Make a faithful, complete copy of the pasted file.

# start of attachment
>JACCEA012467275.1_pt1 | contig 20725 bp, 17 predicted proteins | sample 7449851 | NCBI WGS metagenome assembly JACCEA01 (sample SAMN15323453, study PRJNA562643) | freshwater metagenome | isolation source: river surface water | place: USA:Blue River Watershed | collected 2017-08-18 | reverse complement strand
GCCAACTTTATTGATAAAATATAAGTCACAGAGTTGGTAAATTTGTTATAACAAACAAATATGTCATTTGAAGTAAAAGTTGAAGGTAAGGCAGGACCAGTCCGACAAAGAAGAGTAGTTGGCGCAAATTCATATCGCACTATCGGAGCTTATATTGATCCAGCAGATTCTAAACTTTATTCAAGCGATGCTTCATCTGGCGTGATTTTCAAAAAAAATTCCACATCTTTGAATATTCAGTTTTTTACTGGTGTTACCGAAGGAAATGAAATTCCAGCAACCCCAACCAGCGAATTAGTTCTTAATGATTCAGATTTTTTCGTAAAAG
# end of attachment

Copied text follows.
>JACCEA012467275.1_pt1 | contig 20725 bp, 17 predicted proteins | sample 7449851 | NCBI WGS metagenome assembly JACCEA01 (sample SAMN15323453, study PRJNA562643) | freshwater metagenome | isolation source: river surface water | place: USA:Blue River Watershed | collected 2017-08-18 | reverse complement strand
GCCAACTTTATTGATAAAATATAAGTCACAGAGTTGGTAAATTTGTTATAACAAACAAATATGTCATTTGAAGTAAAAGTTGAAGGTAAGGCAGGACCAGTCCGACAAAGAAGAGTAGTTGGCGCAAATTCATATCGCACTATCGGAGCTTATATTGATCCAGCAGATTCTAAACTTTATTCAAGCGATGCTTCATCTGGCGTGATTTTCAAAAAAAATTCCACATCTTTGAATATTCAGTTTTTTACTGGTGTTACCGAAGGAAATGAAATTCCAGCAACCCCAACCAGCGAATTAGTTCTTAATGATTCAGATTTTTTCGTAAAAG